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College VP dies of heart attack

Photo by Nate McCullough

Photo by Nate McCullough

LAWRENCEVILLE -- Lonnie Harvel, a charter cabinet officer at Georgia Gwinnett College, died Thursday from a heart attack, school officials said Friday.

The 47-year-old was the vice president of educational technology and an associate professor at the state college, which opened in 2006 in Lawrenceville. A 30-year veteran of the University System of Georgia, Harvel received his Ph.D. in computer science from Georgia Tech in 2005.

"Lonnie was a visionary leader," GGC President Daniel Kaufman said. "He was passionate about using technology, the language of the 21st century, to help students learn. He was a dear friend and mentor to many, and a unique and wonderful blend of heart, faith, technology and the arts."

One of the college's original four cabinet members, Harvel directed the operations of centralized computing services and support, networking, telecommunications, desktop computing, and academic, classroom and online technologies for the new institution. He also played a major role in the formulation and implementation of programs essential to the innovative mission of the college, officials said.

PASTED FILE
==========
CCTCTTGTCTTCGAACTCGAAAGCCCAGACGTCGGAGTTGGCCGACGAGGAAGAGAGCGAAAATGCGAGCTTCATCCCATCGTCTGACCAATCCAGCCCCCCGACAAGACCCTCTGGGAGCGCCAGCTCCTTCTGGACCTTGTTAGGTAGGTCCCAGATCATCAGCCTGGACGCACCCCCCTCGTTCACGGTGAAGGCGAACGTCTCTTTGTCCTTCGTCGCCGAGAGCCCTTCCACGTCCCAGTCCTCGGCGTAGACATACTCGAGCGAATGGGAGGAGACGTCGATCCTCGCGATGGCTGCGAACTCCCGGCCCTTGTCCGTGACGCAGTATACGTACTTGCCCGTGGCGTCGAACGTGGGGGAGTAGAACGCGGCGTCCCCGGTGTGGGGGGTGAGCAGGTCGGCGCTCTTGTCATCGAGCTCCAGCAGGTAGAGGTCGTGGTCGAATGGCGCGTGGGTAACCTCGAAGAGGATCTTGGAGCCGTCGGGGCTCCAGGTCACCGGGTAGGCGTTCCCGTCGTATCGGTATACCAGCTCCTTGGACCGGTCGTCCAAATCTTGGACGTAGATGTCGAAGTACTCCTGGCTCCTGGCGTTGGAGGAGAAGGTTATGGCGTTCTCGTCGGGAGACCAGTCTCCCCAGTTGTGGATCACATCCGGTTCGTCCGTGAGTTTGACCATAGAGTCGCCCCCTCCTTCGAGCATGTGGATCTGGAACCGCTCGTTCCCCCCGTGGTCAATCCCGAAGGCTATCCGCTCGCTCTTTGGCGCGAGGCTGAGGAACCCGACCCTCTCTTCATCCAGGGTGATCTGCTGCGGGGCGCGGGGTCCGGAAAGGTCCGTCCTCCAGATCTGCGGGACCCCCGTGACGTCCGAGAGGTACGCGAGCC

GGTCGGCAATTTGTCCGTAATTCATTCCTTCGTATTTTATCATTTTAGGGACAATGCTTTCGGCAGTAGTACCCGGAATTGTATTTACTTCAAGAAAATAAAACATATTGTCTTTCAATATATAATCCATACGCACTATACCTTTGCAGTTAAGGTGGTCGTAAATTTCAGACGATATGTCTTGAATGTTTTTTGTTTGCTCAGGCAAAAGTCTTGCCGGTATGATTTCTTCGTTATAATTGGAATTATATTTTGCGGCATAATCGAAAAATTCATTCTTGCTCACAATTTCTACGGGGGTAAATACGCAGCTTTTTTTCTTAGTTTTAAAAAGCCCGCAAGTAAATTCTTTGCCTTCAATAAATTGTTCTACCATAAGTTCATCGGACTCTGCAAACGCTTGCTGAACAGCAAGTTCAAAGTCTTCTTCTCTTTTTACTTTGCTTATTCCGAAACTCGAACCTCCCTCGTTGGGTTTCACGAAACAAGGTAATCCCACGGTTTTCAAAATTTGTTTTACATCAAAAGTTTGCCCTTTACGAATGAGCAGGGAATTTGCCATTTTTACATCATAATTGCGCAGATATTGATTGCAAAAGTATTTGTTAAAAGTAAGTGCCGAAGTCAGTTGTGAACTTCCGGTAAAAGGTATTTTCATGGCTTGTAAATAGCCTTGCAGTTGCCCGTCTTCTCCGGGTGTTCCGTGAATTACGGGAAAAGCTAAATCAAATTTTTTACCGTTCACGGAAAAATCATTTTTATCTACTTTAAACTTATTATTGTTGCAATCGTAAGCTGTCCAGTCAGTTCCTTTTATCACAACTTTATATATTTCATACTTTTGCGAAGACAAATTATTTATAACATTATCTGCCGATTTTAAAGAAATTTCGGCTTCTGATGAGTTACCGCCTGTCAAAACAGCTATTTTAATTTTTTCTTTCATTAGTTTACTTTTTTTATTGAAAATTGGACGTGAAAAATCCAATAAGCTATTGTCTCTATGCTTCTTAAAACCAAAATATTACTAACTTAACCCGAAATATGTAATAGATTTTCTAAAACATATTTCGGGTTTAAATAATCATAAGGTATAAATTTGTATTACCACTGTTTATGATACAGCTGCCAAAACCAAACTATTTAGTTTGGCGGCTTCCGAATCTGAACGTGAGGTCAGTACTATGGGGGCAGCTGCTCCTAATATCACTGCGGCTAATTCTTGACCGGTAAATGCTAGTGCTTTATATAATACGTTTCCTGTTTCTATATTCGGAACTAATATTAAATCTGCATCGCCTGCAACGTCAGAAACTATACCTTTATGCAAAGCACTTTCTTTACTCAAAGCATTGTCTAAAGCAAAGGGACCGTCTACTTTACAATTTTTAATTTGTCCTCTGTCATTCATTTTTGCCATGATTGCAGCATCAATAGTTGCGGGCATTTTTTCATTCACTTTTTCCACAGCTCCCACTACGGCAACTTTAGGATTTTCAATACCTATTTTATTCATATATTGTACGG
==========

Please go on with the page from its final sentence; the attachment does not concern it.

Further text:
"Lonnie's view of using technology to support active learning was a foundational facet of GGC's educational philosophy," Kaufman said. "He didn't believe in using a new technology just because it was new, or just because others might be using it. Lonnie believed in using technologies that enhance the educational experience, which is what this college is all about.

"GGC is Lonnie's legacy."

Although his career centered on technology, Harvel also had an interest in theatrical arts. He was a driving force in the partnership between Georgia Gwinnett College and Lawrenceville's Aurora Theatre.

Anthony Rodriguez, the Aurora's artistic director and Harvel's college roommate at the University of Georgia, said he first knew Harvel as an actor. Sometime during college, Rodriguez said, Harvel decided to become a "computer genius."

"He was truly a renaissance kind of guy," Rodriguez said. "He was adept at computer things and could also discuss medieval foods ... and beverages without breaking stride."

Harvel was also a dedicated educator who wanted to bring students a variety of culture, Rodriguez said.

"He helped to make the partnership with Georgia Gwinnett College and the Aurora what it is today," Rodriguez said. That includes the GGC Lab Series and the main stage sponsorship. "He was incredibly supportive and helpful in helping craft all of that and making sure the partnership was a strong one."

The college is planning a memorial service for Harvel, but details were not available as of press time Friday.